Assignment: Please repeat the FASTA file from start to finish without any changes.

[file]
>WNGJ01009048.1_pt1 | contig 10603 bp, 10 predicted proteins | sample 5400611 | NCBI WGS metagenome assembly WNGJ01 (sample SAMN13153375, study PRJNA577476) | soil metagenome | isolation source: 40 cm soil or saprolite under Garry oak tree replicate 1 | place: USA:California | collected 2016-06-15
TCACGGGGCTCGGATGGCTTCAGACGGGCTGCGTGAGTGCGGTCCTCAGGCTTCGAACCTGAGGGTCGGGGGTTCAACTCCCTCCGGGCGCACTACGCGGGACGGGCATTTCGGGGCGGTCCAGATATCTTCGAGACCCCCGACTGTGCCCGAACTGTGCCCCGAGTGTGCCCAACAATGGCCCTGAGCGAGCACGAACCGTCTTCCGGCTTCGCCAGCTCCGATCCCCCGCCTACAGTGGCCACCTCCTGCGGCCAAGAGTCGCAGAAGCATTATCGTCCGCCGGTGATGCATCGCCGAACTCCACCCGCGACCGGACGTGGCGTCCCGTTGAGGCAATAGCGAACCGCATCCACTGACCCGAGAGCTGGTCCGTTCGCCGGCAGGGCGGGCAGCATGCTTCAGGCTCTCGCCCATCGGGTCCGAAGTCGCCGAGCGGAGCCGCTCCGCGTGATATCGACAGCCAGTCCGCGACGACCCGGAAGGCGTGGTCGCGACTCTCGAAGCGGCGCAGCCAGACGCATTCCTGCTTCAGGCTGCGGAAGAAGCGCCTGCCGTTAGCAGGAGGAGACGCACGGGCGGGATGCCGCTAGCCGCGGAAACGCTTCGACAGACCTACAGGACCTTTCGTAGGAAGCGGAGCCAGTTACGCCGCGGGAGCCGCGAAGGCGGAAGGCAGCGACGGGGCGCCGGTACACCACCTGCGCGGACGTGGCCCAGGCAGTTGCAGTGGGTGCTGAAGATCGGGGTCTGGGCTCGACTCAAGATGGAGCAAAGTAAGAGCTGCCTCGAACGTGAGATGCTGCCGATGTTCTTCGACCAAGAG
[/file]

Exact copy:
>WNGJ01009048.1_pt1 | contig 10603 bp, 10 predicted proteins | sample 5400611 | NCBI WGS metagenome assembly WNGJ01 (sample SAMN13153375, study PRJNA577476) | soil metagenome | isolation source: 40 cm soil or saprolite under Garry oak tree replicate 1 | place: USA:California | collected 2016-06-15
TCACGGGGCTCGGATGGCTTCAGACGGGCTGCGTGAGTGCGGTCCTCAGGCTTCGAACCTGAGGGTCGGGGGTTCAACTCCCTCCGGGCGCACTACGCGGGACGGGCATTTCGGGGCGGTCCAGATATCTTCGAGACCCCCGACTGTGCCCGAACTGTGCCCCGAGTGTGCCCAACAATGGCCCTGAGCGAGCACGAACCGTCTTCCGGCTTCGCCAGCTCCGATCCCCCGCCTACAGTGGCCACCTCCTGCGGCCAAGAGTCGCAGAAGCATTATCGTCCGCCGGTGATGCATCGCCGAACTCCACCCGCGACCGGACGTGGCGTCCCGTTGAGGCAATAGCGAACCGCATCCACTGACCCGAGAGCTGGTCCGTTCGCCGGCAGGGCGGGCAGCATGCTTCAGGCTCTCGCCCATCGGGTCCGAAGTCGCCGAGCGGAGCCGCTCCGCGTGATATCGACAGCCAGTCCGCGACGACCCGGAAGGCGTGGTCGCGACTCTCGAAGCGGCGCAGCCAGACGCATTCCTGCTTCAGGCTGCGGAAGAAGCGCCTGCCGTTAGCAGGAGGAGACGCACGGGCGGGATGCCGCTAGCCGCGGAAACGCTTCGACAGACCTACAGGACCTTTCGTAGGAAGCGGAGCCAGTTACGCCGCGGGAGCCGCGAAGGCGGAAGGCAGCGACGGGGCGCCGGTACACCACCTGCGCGGACGTGGCCCAGGCAGTTGCAGTGGGTGCTGAAGATCGGGGTCTGGGCTCGACTCAAGATGGAGCAAAGTAAGAGCTGCCTCGAACGTGAGATGCTGCCGATGTTCTTCGACCAAGAG